|Newer documents are more important.||_val_||For the special key '_val_' a Solr function can be defined. The example function calculates a reciprocal value based on the difference of now and the modification date of the document in milliseconds (for details see Date Boosting in the Solr wiki).|
You know what properties you want to boost and entered them in the configuration. But the search results are not sorted as you expected. Although a property got a high number in your configuration, it stays in the second half of the results. Here are some tips how you can tune the weights of the different properties.
An important thing to know is, that the score of a search result is often based on the relative frequency of the term and field. That means that a word that exists in almost every document will not get a high score in the results and therefore might need a higher boost than a very rare word which exactly matches a special property. Another interesting thing is, that the score will be normalized for each query depending on the amount of searched terms and fields. The outcome of this are different scores for the same document. Therefore the absolute value of a score means nothing. The score is always a relative value compared to other documents in the same search result. So for one query a score of 3 might be the best match, but for another query the top result might get a 7. Because of this, Sophora uses multiplicative boosts instead of additive ones.
To see the score calculated by the search engine, you can use the web interface at
http://<sophoraserver>:1196/solr/ (1196 is the default Solr port and you might have changed it). Go to default >> Query to do a search on the default index (as the DeskClient does). The query must be entered in the field labeled q. A query consists of a field name followed by a colon and the field value, like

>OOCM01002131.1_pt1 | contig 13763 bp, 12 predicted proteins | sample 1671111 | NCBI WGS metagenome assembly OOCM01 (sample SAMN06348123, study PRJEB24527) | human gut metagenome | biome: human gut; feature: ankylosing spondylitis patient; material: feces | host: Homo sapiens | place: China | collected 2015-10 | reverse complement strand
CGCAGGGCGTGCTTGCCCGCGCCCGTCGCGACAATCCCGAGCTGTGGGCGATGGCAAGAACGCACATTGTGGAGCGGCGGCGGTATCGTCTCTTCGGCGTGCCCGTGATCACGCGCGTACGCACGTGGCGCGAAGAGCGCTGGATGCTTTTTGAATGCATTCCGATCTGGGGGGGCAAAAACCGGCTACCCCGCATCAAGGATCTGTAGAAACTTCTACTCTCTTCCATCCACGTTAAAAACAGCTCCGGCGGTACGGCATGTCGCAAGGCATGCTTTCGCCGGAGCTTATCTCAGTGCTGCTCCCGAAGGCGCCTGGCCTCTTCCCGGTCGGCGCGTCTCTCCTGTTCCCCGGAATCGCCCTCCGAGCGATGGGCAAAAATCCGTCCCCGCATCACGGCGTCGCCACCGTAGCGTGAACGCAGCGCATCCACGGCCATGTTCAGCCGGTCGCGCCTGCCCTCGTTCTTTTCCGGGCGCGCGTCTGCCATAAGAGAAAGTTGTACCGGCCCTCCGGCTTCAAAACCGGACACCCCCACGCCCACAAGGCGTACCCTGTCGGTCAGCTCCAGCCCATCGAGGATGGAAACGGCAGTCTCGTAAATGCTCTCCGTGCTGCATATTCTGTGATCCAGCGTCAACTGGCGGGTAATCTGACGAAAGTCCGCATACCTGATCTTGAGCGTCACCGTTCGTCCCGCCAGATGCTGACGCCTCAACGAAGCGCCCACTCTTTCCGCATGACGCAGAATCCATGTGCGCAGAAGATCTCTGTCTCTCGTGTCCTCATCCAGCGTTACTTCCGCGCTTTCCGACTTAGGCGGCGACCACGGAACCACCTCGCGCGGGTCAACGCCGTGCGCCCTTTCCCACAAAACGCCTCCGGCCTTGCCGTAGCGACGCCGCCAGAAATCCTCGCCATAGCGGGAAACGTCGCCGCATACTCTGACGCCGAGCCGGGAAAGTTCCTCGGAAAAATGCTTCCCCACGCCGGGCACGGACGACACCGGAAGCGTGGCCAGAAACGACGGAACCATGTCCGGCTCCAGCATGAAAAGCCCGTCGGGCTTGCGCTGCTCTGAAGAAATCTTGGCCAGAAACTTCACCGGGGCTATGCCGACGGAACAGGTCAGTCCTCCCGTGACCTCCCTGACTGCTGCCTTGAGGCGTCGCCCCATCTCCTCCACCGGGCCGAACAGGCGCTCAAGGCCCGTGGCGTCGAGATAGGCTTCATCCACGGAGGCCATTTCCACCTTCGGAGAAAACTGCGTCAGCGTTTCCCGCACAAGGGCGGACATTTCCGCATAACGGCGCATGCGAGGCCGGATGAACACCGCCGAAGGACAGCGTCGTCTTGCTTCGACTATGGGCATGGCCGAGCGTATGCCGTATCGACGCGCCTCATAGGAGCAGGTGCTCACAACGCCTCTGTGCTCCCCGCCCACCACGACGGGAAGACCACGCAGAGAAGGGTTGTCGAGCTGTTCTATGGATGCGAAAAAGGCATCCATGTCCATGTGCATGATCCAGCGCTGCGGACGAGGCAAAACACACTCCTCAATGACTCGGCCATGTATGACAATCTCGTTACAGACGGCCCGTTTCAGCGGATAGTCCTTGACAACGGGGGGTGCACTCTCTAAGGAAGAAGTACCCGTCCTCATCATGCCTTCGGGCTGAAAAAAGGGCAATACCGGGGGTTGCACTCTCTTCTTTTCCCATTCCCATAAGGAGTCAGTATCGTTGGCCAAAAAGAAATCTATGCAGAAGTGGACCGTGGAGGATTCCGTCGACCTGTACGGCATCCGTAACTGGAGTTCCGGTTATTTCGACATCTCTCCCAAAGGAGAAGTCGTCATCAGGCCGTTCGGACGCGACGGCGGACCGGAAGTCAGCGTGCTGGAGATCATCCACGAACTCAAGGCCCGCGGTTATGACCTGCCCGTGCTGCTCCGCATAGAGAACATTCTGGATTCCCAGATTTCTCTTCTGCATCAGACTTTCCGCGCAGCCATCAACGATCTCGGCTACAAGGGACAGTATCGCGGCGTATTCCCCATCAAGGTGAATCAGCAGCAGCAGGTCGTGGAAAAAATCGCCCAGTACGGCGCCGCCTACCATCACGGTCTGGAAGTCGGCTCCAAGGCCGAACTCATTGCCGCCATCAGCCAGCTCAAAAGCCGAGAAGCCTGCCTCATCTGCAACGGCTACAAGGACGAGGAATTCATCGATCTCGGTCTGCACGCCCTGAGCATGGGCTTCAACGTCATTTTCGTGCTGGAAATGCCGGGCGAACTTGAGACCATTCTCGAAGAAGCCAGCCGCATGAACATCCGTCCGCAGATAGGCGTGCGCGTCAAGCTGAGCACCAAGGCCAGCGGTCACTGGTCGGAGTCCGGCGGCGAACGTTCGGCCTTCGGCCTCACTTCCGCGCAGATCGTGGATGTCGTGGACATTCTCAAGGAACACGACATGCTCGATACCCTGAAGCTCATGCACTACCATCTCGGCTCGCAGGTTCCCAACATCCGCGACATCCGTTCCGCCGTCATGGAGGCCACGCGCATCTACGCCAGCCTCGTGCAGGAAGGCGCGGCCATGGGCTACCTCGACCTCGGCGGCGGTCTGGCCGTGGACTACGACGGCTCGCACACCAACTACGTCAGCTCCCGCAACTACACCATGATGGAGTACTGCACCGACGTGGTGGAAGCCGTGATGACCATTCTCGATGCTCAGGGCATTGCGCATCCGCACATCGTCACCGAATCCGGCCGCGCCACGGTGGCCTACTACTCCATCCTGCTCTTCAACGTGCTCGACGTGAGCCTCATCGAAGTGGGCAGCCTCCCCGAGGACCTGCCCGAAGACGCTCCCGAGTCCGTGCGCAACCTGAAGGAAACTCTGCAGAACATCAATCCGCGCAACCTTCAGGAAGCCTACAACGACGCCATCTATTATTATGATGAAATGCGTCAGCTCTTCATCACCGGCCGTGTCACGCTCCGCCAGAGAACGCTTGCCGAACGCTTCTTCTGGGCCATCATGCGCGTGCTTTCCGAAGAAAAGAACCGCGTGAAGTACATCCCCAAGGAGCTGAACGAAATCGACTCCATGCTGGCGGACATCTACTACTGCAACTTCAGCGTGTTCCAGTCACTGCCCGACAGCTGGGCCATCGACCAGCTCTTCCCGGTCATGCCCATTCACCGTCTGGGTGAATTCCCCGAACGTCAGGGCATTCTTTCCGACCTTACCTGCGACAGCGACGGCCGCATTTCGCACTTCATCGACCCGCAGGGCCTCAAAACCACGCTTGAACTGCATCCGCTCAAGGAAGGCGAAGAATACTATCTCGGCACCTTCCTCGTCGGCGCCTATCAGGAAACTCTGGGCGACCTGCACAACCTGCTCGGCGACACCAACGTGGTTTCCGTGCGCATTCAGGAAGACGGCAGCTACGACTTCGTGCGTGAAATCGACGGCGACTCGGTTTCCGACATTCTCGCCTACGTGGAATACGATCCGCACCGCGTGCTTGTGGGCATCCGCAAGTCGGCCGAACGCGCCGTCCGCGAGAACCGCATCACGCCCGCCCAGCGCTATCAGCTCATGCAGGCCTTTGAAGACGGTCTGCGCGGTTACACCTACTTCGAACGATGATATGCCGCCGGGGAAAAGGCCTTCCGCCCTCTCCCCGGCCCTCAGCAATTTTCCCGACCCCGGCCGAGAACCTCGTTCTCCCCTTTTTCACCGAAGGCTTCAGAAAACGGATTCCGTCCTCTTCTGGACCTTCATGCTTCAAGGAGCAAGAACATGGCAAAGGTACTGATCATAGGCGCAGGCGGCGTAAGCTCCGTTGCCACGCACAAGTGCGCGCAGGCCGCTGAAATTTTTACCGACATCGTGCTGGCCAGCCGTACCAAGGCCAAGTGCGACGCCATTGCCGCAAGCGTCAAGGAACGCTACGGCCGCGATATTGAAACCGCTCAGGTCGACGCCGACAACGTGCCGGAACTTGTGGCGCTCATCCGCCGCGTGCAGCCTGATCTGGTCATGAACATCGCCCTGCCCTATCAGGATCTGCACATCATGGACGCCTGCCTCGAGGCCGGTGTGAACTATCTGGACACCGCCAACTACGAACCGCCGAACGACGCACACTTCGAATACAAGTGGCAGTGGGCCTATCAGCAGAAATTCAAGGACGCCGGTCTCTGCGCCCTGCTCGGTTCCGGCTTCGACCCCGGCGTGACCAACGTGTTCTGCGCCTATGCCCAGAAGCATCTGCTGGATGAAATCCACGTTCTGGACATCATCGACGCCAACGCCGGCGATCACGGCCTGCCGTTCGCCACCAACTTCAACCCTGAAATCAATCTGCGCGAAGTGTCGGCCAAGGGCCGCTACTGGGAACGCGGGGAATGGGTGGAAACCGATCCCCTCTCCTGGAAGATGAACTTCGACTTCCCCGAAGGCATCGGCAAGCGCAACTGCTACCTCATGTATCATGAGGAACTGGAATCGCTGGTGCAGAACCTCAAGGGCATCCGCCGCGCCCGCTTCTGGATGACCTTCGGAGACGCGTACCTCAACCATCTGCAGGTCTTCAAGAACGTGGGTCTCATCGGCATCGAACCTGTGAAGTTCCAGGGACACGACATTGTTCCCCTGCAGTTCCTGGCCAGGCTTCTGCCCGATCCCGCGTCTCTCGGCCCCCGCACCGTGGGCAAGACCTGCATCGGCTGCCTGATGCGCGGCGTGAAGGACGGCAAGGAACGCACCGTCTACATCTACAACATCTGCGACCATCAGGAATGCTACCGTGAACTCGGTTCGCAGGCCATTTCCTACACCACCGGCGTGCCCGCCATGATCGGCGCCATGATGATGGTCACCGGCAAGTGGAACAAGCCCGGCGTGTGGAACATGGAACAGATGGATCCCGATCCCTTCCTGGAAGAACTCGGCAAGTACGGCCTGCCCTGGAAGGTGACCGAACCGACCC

myField_s:myValue. The field fl defines what fields will be listed in the result. Here you have to add the value
score to see the relevancy score of the result. To see all fields and additionally the score you should use
*,score. To see only the Sophora ID and the score use
Solr can show detailed information how the score of a document is calculated. To see this output select the checkbox debugQuery. After executing a query an explanation section will be displayed below the normal result. As an example, here is the explanation of the first result of the query
+(searchField_t:London) OR sophora-content_title_t:London^5:
<lst name="explain"> <str name="ffafe039-5c7e-4342-8a80-f58395a502fb"> 5.588295 = (MATCH) sum of: 0.11100232 = (MATCH) weight(searchField_t:london in 275) [DefaultSimilarity], result of: 0.11100232 = score(doc=275,freq=1.0 = termFreq=1.0 ), product of: 0.14546329 = queryWeight, product of: 4.0698404 = idf(docFreq=12, maxDocs=280) 0.035741765 = queryNorm 0.7630951 = fieldWeight in 275, product of: 1.0 = tf(freq=1.0), with freq of: 1.0 = termFreq=1.0 4.0698404 = idf(docFreq=12, maxDocs=280) 0.1875 = fieldNorm(doc=275) 5.4772925 = (MATCH) weight(sophora-content_title_t:london^5.0 in 275) [DefaultSimilarity], result of: 5.4772925 = score(doc=275,freq=1.0 = termFreq=1.0 ), product of: 0.9893637 = queryWeight, product of: 5.0 = boost 5.536177 = idf(docFreq=2, maxDocs=280) 0.035741765 = queryNorm 5.536177 = fieldWeight in 275, product of: 1.0 = tf(freq=1.0), with freq of: 1.0 = termFreq=1.0 5.536177 = idf(docFreq=2, maxDocs=280) 1.0 = fieldNorm(doc=275) </str>